One people, many states, and disputed origins
Descendants of Roman soldiers, Latinized Greeks, people of Thracian origins, or Romanians separated from their homeland—these are some of the identity narratives that Aromanians have to swallow from the nation-states where they are born. For some, they are speakers of a simple dialect; for others, they are users of a poor, rural language without proper standardization. Nothing could be further from the truth. Aromanian (also referred to as Macedo-Romanian) is one of the four varieties of the Eastern Romance language subgroup. The other three are Romanian, Megleno-Romanian, and Istro-Romanian. Romanian (known as Daco-Romanian by linguists) is the language of 25 million speakers in Romania and Moldova (where it is known as Moldovan). On the other hand, with a much smaller number of speakers (5,000 and 1,000, respectively), Megleno-Romanian is spoken in the border area between North Macedonia and Greece, and Istro-Romanian on the Croatian peninsula of Istria. Those 200,000 people who speak the Aromanian language do it in one of the three dialectal varieties: Farsharot, Gramustean, or Pindean.
In Greece, where historically the Vlach community was more numerous, they cannot study it. Vlachs predominantly identify themselves as ethnic Greeks who adopted the Roman Empire’s language and have no recognition. Assimilation is stronger than ever; language intergenerational transmission ceased about thirty years ago. The lack of awareness by many Greeks about the situation of minorities in the country is prevalent. Many still associate the name “Vlach” with “shepherd”, and believe that “Vlachika”, i.e. “the language”, means “the dialect of northern Greeks.”
Protection and recognition in North Macedonia
The case of North Macedonia is the most significant. Aromanians (Macedo-Aromanians or Macedo-Vlachs) are one of the national minorities in this country. Thanks to North Macedonia’s constitution, Crushuva has become the centre of Vlachs in this Slavic-majority country. The Constitution stipulates that any language spoken by 20% of the population in a municipal unit automatically becomes recognised as an official language. In this rugged city, filled with stork nests and mud roofs, Aromanian is the second official language.
A trilingual sign in Macedonian, Albanian, and Aromanian in Crushuva. / Photo: D. C. B.
Crushuva (Krushevo in Macedonian) rests within a valley, and from its heart, I go for a drink with Pero Mular, the son of Hristu Mular, the revered Aromanian ethnomusicologist. His archive contains more than 500 original Aromanian songs. Pero shows me some volumes of the anthology of Aromanian songs (Cãntits armãneshci antologhie), the result of his father's work.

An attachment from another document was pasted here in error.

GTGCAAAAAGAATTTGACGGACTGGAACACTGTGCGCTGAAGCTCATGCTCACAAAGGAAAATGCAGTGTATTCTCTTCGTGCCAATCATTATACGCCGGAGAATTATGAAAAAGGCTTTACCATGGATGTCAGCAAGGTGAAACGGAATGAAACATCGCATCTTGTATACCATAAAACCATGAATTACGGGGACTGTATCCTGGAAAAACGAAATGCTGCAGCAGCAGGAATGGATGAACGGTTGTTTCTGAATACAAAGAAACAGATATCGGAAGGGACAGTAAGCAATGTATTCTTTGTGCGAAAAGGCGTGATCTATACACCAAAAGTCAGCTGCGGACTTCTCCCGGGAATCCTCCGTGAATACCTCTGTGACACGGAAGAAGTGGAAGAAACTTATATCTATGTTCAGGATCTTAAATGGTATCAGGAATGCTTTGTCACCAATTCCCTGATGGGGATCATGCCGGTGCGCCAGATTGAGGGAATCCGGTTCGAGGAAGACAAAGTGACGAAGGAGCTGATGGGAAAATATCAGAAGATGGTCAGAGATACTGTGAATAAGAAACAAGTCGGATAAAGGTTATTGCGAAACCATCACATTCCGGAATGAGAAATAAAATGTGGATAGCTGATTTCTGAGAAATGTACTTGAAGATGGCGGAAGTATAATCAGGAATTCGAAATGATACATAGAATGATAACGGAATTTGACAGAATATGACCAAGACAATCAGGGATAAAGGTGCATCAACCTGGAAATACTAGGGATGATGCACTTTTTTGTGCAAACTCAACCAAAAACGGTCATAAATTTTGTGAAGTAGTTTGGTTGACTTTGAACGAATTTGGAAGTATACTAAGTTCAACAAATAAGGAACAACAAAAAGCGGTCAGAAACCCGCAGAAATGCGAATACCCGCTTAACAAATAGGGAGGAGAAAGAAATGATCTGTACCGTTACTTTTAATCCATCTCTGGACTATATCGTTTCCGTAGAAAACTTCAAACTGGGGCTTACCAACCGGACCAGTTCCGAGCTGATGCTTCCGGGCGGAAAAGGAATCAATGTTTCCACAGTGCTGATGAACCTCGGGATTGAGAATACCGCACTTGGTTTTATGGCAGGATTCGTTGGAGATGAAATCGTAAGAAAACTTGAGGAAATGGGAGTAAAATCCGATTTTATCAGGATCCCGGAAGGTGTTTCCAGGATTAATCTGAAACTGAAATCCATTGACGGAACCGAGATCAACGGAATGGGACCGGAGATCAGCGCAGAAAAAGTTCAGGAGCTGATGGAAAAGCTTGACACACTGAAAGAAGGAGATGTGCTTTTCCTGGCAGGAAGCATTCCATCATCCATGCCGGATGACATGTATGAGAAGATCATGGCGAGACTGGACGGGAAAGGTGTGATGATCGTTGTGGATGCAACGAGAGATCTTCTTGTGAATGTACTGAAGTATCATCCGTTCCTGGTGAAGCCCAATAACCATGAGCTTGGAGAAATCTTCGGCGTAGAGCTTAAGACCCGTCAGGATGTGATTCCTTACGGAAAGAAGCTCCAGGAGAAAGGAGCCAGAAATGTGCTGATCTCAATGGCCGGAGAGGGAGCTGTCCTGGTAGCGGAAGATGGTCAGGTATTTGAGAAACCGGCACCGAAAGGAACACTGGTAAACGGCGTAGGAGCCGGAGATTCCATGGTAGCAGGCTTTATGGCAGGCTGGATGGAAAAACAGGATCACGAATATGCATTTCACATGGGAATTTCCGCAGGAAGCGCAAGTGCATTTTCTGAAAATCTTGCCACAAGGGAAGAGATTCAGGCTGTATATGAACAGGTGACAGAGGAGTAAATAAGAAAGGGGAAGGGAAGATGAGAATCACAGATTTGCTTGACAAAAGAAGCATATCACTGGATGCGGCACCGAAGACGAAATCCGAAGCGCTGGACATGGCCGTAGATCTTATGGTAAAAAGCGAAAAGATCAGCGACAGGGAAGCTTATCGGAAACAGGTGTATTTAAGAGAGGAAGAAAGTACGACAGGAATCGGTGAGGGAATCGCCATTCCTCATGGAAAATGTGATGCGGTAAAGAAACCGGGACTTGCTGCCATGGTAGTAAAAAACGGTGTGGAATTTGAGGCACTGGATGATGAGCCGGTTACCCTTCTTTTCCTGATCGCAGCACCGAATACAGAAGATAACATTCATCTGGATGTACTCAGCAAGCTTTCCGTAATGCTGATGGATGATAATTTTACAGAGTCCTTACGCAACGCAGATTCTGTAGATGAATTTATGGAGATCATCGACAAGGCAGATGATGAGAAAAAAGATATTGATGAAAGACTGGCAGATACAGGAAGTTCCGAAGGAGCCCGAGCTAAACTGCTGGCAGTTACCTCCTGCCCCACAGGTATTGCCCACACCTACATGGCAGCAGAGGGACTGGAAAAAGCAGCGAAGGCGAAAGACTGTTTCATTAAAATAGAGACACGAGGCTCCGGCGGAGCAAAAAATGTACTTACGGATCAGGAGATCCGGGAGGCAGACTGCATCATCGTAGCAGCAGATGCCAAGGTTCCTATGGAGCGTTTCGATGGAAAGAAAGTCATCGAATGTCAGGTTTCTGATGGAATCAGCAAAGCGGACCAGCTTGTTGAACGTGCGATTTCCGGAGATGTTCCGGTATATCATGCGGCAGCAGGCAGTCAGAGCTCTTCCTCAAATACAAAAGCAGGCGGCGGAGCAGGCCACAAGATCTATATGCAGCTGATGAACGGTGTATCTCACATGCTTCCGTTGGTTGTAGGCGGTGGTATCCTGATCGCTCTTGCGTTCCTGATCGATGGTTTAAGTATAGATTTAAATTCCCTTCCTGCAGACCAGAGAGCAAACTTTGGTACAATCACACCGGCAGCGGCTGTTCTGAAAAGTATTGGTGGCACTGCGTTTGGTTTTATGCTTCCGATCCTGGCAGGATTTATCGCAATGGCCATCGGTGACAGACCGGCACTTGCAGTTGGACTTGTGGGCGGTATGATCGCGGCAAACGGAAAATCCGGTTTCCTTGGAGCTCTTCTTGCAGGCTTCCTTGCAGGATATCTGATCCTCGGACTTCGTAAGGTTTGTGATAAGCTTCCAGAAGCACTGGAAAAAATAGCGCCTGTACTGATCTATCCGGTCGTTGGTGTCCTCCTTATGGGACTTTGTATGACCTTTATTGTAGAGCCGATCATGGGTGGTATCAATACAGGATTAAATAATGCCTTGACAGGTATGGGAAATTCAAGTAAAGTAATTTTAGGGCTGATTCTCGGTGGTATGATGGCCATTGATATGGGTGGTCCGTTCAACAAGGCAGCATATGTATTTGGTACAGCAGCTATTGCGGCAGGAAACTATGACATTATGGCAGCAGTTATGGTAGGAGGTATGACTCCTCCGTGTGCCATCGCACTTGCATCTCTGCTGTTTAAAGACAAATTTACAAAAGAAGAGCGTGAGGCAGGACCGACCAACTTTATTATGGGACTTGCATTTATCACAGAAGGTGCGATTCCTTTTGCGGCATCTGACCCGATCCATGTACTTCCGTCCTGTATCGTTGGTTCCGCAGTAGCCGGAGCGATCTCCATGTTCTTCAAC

“It’s us, the parents, who strive to preserve our heritage.” Pero’s wife is Serbian, and at home, they mix Serbian and Macedonian, but he always speaks Aromanian to their son. “Literary Aromanian is taught in some primary schools from 3rd to 9th grade, but it’s optional. An elective subject after regular classes, where many Macedonians also participate.” One of the significant problems is the lack of Aromanian teachers, often trained in other subjects such as geography or French, Pero explains. “We need to collaborate more with other Aromanians,” he advises.
“Before, they called us Krislovski; now, we are Mular. We have reclaimed the family surname. Changing the surname is not very common among our people; I think they don’t understand our value,” Pero comments. Pero takes out his ID card from his pocket following the conversation. “Here it says I am Aromanian. Some of us hide it. They say they are Macedonians. On the other hand, others claim to be Vlachs without really being so.” The mix of identities is common in these areas. Albanian is the other language of the city and, in fact, of the entire state.
Pero Mular. / Photo: D. C. B.
Aromanian and the younger generation
The younger generation holds the key to the language’s future. Andjelo Pavlovski is a young Aromanian reconnecting with his roots. Despite a broken transmission at home, he is now studying the language independently. “In the major cities of the Balkans, Aromanian has been lost in many families, but we can study it here in Skopje.” Andjelo has convinced his maternal family that, from now on, he will speak to them in Aromanian.
Crushuva is known in the region for its monument to the National Liberation of Macedonia and the Ilinden-Preobrazhenie Uprising, the Makedonium. At the top of the mountain, inside that sort of spaceship, the renowned local illustrator Zoran Kardula Vlach has recently exhibited part of his art. His work recalls patterns from the former Yugoslavia as well as Soviet constructivism and the Russian avant-garde, blending them with his Aromanian heritage. “Every May 23, the International Day of Aromanians, I publish illustrations of famous Aromanian figures, including their biographies. I want to bring Aromanian culture to the public, to acknowledge the heritage that all these people have left in Balkan history,” explains Zoran.